She didn’t see her husband reach up with his free hand and wipe his eyes. In his years as a surgeon, he’d seen his share of tough, hopeless cases. But those patients had a terminal diagnosis; they were dying from advanced cancer or virulent infections or tragic accidents. But this?
As she pivoted to sit on the commode, she shut her eyes. It was coming back. She began to shiver. A drenching icy sweat soaked her nightgown. The wrenching pain filled every muscle, every joint, every fiber of her being.
At that moment, I walked through the door with an internal medicine resident and two medical students in tow.
Mrs. N. looked directly at me, then at her husband. “I’m tired,” she repeated softly, almost inaudibly. I helped her back to bed and sat down to think. Her nurse stuck a thermometer in her mouth. “103.6º.” She entered the data into the bedside computer and handed Mrs. N two Tylenol.
Momentarily, I said nothing. The “team” awkwardly shook Dr. N’s hand while we waited for the rigors to dissipate. One of the medical students did a lovely thing; she reached over and slowly massaged Mrs. N’s neck and shoulders.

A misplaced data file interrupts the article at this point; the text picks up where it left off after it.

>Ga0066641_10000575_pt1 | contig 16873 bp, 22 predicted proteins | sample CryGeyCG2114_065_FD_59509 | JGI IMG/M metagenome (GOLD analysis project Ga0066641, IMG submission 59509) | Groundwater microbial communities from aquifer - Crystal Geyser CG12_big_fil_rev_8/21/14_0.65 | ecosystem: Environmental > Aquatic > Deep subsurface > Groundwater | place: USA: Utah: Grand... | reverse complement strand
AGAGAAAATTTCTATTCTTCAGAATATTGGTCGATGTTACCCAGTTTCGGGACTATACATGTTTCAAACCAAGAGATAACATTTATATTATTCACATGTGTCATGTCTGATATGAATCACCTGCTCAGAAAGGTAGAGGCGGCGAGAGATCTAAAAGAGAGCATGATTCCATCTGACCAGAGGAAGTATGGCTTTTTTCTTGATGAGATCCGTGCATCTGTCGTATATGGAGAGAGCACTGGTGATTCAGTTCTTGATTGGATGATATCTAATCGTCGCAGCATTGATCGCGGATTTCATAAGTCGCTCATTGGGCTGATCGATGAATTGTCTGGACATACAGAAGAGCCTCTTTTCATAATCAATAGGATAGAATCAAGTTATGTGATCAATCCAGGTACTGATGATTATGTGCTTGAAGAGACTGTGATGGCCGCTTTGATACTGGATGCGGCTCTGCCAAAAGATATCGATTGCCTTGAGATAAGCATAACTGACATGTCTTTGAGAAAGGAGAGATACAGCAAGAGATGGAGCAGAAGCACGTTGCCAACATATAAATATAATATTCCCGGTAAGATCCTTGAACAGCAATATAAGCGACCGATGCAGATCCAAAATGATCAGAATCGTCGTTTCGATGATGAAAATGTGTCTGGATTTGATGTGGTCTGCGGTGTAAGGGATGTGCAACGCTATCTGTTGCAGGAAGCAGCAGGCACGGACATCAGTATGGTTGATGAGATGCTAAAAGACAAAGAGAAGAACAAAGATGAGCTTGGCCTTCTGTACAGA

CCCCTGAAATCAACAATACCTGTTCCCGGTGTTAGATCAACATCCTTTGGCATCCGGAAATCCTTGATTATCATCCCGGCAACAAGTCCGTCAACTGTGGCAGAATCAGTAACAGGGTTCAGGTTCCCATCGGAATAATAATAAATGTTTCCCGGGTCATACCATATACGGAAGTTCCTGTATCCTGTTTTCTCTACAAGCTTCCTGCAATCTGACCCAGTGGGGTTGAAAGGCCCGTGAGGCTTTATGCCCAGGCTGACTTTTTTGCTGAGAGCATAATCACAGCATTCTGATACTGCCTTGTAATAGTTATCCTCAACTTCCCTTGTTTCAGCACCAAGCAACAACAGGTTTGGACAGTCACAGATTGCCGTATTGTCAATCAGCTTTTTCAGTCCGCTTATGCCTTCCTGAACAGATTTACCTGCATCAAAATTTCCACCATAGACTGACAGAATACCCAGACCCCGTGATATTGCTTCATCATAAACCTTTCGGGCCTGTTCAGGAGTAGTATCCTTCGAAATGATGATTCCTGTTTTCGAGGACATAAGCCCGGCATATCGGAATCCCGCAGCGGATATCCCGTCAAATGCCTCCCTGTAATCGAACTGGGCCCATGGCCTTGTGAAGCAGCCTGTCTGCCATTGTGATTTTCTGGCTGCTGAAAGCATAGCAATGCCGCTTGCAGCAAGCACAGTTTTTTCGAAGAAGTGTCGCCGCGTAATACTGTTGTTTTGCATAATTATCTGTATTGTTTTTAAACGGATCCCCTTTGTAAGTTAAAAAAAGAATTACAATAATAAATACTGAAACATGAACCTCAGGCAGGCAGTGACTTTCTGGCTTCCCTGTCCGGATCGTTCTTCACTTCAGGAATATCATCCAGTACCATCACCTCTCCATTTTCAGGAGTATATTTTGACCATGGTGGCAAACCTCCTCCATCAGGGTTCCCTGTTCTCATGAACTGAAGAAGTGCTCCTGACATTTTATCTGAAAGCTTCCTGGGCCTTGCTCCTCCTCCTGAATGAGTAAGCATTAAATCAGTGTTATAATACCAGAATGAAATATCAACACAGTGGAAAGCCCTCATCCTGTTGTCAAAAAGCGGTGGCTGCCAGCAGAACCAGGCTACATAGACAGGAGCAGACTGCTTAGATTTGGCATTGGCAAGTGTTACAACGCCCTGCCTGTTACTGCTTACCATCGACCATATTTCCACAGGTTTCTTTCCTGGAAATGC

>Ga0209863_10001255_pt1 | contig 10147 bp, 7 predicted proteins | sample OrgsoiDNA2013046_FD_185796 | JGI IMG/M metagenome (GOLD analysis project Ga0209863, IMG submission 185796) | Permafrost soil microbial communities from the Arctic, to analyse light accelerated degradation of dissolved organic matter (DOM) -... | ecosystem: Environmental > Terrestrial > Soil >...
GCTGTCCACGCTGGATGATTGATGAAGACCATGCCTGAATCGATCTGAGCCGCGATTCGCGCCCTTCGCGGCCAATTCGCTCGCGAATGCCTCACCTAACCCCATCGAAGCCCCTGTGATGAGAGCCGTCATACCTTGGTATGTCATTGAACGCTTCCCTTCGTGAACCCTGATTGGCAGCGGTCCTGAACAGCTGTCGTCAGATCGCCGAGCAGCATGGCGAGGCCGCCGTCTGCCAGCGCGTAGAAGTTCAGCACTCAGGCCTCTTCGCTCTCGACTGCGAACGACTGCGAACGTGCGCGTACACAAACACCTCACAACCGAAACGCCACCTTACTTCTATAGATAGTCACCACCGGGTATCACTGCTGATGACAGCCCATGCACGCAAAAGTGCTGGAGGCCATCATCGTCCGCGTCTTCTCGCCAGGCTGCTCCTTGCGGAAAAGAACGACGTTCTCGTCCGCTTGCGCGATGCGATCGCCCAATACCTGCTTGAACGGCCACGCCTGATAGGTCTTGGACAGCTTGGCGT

Then I pulled the white sheet of paper out of my pocket, my cheat sheet of differential diagnoses—my Rosetta Stone of diagnostic possibilities. “I have a few ideas,” I said with as much optimism as I could muster. “Let’s get started.”
An Answer Presents
“I’ve called hematology. Dr. Ebraham has set aside time tomorrow morning to perform a bone marrow test.” I adjusted my glasses. What was this? The fourth time I’d suggested steroids? “For now, I want to start a modest intravenous dose of Solu-Medrol.” I paused. “I think it will help,” I added. “It’s time.”
Her eyes remained half-closed. The covers on her bed were strewn to the side, her arms, legs and core shaking uncontrollably, as if she were possessed. She had withdrawn to that internal place where she could just barely manage the suffering. “Fine,” she replied.
There is no single conclusive test to confirm adult-onset Still’s disease. The daily fevers & intense muscle and joint pain certainly fit the bill, as did the dramatically elevated inflammatory markers—the sedimentation rate and C-reactive protein. But patients with Still’s disease also demonstrate an evanescent salmon-colored rash with the daily fevers.
I nodded to the resident, who typed in the Solu-Medrol orders. “Let’s get that first dose hung up as soon as possible,” I whispered. Although we had other patients to round on, our small group stood transfixed by the violence of her illness. In another time, perhaps, a priest would have suggested an exorcism.